stmarc (stmarc) wrote in copyright,

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The RIAA: It's Worse Than You Think.

The Recording Industry Association of America has been in the news from time to time lately when their lawsuits against ordinary people they accuse of infringing their members' copyrights through file-sharing services get sued for lots and lots of money. While these articles usually do contain a hint of "Hey, this is getting a little nuts, suing parents for ten grand because their kid installed Kazaa," because of journalists' urge to represent "both sides of the story," the RIAA usually gets quoted as how they're protecting musical artists and trying to stem the tide of music piracy before poor Madonna is reduced to living in a large refrigerator carton.

I attended a seminar on RIAA litigation yesterday and frankly, most people don't know the half of it. They don't even have any PROOF that said kids are sharing files, or that it was even said kids who did it. They are making a mockery, an absolute mockery, of due process and the rule of law. Ray Beckerman, the lawyer who gave the seminar, has a blog here:

If half of what he says about the RIAA's investigation and litigation techniques is true - and in the interest of "fair play," I should point out that he does represent several defendants in pending cases of this type, although all the evidence he cites is available in public court documents - then when the dust all settles, I should hope to see several lawyers disbarred and several investigators in jail. This is abuse of the legal system of the very highest order. If you want to know the particulars, read this:

How RIAA Litigation Works.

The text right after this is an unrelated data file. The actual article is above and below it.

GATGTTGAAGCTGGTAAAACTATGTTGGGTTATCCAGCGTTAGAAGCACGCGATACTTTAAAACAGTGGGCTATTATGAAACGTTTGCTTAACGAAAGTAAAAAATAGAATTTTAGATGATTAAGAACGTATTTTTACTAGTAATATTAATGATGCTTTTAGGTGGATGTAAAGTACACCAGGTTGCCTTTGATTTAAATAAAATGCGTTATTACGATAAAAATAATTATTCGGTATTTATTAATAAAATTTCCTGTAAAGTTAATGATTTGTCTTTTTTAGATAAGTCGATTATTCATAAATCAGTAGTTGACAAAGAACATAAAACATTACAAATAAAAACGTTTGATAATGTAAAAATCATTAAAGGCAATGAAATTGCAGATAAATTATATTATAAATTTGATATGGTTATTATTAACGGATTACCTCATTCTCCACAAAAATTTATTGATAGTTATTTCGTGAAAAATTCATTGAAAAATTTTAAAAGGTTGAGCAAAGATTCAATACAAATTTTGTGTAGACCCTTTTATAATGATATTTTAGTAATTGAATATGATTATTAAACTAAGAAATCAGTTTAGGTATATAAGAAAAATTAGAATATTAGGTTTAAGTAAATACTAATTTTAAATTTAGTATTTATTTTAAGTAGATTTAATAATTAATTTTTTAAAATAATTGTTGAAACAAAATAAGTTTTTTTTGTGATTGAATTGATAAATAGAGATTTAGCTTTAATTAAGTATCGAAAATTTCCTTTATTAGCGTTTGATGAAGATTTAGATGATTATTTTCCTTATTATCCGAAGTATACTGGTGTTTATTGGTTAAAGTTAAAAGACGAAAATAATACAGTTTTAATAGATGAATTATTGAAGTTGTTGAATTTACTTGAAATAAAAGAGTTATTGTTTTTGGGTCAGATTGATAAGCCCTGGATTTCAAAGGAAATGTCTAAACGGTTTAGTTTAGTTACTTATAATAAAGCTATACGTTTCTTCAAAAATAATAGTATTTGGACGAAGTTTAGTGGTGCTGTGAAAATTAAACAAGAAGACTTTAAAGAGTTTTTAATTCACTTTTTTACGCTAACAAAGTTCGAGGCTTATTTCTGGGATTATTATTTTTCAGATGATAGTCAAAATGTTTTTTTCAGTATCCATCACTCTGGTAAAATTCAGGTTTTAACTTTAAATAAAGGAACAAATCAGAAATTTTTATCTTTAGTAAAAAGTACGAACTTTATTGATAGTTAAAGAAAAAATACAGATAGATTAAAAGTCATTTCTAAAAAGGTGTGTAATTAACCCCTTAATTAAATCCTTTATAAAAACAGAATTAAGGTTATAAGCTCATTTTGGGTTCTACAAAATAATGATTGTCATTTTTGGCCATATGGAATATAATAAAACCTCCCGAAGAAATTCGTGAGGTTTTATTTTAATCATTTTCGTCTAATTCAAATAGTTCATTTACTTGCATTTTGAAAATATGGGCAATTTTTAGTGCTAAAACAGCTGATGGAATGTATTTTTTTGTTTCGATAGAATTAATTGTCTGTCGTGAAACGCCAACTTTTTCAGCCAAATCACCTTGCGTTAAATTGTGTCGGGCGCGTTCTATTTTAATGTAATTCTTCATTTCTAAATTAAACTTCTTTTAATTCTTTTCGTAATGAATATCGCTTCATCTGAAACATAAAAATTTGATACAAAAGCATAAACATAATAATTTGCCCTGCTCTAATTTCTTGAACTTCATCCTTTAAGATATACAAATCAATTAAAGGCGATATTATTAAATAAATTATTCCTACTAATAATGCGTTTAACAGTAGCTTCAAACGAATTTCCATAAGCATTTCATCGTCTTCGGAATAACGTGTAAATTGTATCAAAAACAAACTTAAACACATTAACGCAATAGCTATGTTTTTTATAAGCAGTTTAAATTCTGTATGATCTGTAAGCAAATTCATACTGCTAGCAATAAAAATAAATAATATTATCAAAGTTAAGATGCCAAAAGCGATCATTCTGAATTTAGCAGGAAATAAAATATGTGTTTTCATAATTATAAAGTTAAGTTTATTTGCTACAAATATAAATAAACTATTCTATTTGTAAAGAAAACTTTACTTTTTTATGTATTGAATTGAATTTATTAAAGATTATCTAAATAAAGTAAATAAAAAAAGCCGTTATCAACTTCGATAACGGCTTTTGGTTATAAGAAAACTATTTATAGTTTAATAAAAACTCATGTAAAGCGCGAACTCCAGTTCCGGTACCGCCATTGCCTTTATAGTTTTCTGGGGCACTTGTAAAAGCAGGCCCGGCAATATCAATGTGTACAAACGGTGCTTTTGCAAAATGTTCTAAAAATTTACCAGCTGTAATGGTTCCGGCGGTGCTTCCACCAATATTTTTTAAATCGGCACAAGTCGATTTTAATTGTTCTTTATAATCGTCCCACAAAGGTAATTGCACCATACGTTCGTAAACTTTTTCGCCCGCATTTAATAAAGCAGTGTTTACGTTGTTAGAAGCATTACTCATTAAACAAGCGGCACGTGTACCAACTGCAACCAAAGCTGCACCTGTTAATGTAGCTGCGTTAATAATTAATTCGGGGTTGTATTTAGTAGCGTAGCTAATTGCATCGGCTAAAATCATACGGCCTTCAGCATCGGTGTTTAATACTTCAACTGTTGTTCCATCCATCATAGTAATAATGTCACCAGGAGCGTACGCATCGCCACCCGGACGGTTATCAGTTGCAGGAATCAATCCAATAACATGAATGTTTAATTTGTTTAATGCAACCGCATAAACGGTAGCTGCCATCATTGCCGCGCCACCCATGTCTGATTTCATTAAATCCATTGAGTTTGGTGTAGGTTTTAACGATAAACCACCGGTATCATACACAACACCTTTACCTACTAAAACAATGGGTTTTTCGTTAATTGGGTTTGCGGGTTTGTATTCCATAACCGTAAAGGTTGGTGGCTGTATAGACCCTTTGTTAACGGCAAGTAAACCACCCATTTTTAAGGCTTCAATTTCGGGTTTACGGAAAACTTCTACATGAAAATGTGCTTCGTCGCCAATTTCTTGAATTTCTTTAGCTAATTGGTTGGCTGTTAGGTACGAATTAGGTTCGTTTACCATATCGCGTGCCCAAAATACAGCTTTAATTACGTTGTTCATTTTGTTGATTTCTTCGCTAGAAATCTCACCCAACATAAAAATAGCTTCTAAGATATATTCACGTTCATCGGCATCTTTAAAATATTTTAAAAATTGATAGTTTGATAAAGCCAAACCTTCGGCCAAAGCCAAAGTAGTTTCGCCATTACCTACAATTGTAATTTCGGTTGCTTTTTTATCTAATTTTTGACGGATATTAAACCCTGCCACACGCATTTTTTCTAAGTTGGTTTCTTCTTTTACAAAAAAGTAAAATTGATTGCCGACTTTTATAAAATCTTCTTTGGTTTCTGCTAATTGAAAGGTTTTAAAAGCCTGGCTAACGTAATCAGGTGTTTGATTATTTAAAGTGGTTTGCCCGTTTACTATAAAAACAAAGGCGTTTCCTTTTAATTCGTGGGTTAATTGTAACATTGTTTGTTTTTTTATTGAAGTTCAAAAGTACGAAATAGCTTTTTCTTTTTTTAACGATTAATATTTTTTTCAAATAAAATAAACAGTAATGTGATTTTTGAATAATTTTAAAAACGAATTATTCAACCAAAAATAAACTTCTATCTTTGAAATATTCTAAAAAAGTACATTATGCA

If you get served with process of some kind regarding one of these RIAA lawsuits, or know someone who does, I recommend that you visit the blog above immediately to learn more about what they are up to and how a person can defend themselves. If you are an attorney, I urge you to consider representing one or more of these defendents pro bono or at a greatly reduced rate, or at the very least to write letters and actively resist this blatant attempt to twist and usurp the copyright law to enrich a few at the expense of the many.

Disclaimer: I am an IP attorney who for almost fourteen years has represented copyright holders, creative arists, and providers of content. I believe in copyrights, and I think that copyright infringers should face the full sanctioning power of the law. I think that music piracy is morally equivalent to theft, and that artists deserve to be compensated for their creations. Happily, the RIAA has removed any potential hesitation I might have had in siding with alleged infringers by their public acts demonstrating that they are not, in any way, attempting to combat actual piracy or copyright infringement in this matter.


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